A Contract Awarded
NASA has recently been awarded with a $3.19 billion contract to produce rocket boosters for future missions of the moon. The boosters will be of utmost use on Artemis missions through 2031.
Northrop Grumman was previously awarded a contract in 2020 that authorised the company to prepare for production and manufacture twin boosters. Following Artemis 3, which will bring the programme to Artemis 9, this is for the next six Space Launch System mega-rocket launches.
SLS is tasked with delivering people beyond the solar system and will make its maiden uncrewed voyage in 2022. Missions to lunar orbit, the lunar surface, and the projected lunar Gateway space station will be the starting point. In 2024, the first crewed orbital trip will take place, followed by the first landing mission in 2025.
According to NASA’s contract announcement, the award will assist the agency in planning and growing the Artemis programme to meet future needs.
“The deal enables NASA to join hands with Northrop Grumman for the development of boosters for bright future missions. It also enables the boosters to evolve and improve for future flights “NASA’s Marshall Space Flight Center in Alabama’s SLS booster manager, Bruce Tiller, remarked.
The solid rocket boosters that assist the NASA space shuttle during launches are the basis for the SLS booster technology. Between 1981 and 2011, solid rocket boosters were deployed on 135 space shuttle missions. Thiokol, subsequently known as ATK, was the original manufacturer. Thanks to a series of company mergers over the previous decade, Northrop Grumman now has the technology.
According to NASA documents, the SLS boosters are planned to be one-time use (not reusable, as the shuttle programme requested) and incorporate the fifth segment in addition to the shuttle’s four. According to Northrop Grumman’s statement about the new contract, more design changes to the shuttle programme are already in the works, with the ninth mission of SLS expected to fly in 2019.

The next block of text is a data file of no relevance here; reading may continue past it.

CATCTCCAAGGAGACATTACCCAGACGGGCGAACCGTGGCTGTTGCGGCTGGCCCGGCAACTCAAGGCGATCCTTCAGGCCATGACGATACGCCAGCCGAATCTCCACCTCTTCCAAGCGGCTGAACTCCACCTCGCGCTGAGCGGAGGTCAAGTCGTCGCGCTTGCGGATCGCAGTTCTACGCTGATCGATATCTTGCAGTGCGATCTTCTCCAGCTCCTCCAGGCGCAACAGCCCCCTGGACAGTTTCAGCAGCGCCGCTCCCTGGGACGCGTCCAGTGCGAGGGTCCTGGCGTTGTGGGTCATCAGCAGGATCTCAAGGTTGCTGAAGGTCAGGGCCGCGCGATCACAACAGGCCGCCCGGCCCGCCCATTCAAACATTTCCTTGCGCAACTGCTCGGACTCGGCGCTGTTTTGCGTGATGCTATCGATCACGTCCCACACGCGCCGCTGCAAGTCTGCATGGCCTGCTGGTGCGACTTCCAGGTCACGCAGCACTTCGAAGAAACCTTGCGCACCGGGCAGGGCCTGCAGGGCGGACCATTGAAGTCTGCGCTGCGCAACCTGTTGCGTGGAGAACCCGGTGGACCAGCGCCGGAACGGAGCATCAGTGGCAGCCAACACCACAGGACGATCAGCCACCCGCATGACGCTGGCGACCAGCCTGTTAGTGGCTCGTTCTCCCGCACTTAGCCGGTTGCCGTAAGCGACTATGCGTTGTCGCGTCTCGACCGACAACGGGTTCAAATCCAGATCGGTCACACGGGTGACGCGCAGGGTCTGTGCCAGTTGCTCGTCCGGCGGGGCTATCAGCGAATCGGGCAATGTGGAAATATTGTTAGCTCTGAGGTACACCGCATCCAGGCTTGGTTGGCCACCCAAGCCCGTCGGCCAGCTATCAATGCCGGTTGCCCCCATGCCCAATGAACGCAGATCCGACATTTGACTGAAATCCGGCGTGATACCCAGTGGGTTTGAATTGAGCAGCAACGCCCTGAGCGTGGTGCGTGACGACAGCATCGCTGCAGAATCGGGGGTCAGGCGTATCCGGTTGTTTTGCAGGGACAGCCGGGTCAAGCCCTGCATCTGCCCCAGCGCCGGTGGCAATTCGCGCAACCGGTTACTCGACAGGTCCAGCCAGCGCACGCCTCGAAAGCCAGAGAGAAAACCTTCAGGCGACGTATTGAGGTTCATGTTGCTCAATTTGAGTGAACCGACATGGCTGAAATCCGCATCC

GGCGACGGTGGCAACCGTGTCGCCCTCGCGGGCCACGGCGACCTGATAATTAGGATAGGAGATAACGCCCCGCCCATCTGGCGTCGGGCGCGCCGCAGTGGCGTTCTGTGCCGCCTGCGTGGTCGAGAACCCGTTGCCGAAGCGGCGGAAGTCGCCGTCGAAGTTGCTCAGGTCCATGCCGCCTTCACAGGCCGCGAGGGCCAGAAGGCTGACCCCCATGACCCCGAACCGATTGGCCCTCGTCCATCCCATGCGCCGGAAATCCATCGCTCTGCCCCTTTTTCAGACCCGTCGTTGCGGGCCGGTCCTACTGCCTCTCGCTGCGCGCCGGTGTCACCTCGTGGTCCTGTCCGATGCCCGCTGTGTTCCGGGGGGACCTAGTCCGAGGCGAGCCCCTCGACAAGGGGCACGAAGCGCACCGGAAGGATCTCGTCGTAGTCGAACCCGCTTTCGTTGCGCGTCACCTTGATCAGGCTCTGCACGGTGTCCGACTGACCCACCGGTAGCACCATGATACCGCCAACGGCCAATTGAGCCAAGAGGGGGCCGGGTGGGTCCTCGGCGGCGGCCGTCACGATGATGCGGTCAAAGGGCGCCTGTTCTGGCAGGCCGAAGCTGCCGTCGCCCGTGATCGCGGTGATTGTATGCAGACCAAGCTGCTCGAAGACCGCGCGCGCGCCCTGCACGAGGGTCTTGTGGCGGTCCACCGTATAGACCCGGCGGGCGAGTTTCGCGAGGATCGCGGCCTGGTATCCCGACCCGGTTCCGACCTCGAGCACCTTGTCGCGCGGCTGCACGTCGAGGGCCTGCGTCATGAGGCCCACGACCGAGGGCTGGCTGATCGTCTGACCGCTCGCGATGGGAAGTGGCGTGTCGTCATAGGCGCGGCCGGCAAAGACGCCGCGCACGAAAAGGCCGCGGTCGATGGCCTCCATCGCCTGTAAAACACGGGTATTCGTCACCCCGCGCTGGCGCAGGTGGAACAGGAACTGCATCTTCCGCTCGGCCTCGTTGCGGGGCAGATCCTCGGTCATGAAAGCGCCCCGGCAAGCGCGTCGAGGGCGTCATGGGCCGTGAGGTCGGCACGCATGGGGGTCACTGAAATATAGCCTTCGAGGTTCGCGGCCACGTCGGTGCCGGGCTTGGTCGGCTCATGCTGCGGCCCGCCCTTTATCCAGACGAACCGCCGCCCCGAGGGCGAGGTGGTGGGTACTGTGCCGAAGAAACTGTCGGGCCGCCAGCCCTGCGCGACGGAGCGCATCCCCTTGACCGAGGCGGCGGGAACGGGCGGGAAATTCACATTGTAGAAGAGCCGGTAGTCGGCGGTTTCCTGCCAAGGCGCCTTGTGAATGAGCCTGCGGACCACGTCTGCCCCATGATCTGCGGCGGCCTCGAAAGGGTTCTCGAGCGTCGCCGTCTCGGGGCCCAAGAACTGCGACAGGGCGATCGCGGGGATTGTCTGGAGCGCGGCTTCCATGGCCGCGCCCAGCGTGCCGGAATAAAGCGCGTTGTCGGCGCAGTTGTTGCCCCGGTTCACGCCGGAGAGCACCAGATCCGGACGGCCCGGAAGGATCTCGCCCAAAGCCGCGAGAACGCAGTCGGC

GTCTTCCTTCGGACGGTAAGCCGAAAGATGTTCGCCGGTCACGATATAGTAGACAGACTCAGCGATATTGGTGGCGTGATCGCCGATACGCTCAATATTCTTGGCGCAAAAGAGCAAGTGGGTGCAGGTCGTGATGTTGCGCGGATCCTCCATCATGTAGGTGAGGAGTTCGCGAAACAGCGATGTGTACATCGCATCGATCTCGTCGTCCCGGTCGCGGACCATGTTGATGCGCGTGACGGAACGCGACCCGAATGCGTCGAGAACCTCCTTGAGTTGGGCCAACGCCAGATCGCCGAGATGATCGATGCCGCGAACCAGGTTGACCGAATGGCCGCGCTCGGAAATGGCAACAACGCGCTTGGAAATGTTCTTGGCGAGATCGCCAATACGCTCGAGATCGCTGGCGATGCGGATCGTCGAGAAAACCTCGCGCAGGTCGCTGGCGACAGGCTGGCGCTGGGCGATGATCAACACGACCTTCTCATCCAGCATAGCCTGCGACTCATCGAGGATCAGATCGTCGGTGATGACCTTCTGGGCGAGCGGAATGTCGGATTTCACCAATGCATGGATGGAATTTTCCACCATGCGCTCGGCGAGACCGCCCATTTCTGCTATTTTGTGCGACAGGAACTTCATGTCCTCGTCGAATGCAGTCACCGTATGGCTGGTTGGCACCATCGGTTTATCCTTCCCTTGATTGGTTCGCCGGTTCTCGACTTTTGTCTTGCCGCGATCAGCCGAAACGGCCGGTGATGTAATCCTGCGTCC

Objectives of the New Boosters
“The new boosters will replace the shuttle’s steel cases with a lighter composite shell and improved structures. To overcome obsolescence, this also includes electronic thrust vector control systems and propellant materials “According to the firm.
“This new design also delivers process simplification, improved interface, and quicker ground processing, resulting in increased production and efficiency,” Northrop stated.
Following years of research, Orbital ATK, a precursor company to Northrop Grumman, conducted test firings of the booster system in 2009. The SLS booster was supposed to be the first stage of the Ares rocket in the cancelled Constellation moon-to-Mars mission. However, the technique was later adapted for SLS.
Since acquiring Orbital ATK in 2017 under an agreement announced in 2017, Northrop Grumman has been the principal manufacturer for SLS booster development.
Northrop Grumman received a nearly $50 million NASA letter contract in June 2020 to provide money and authority for future booster orders. It allows for the fabrication and operation of boosters for Artemis missions 4 through 8, as well as the evaluation of a new booster design for Artemis 9.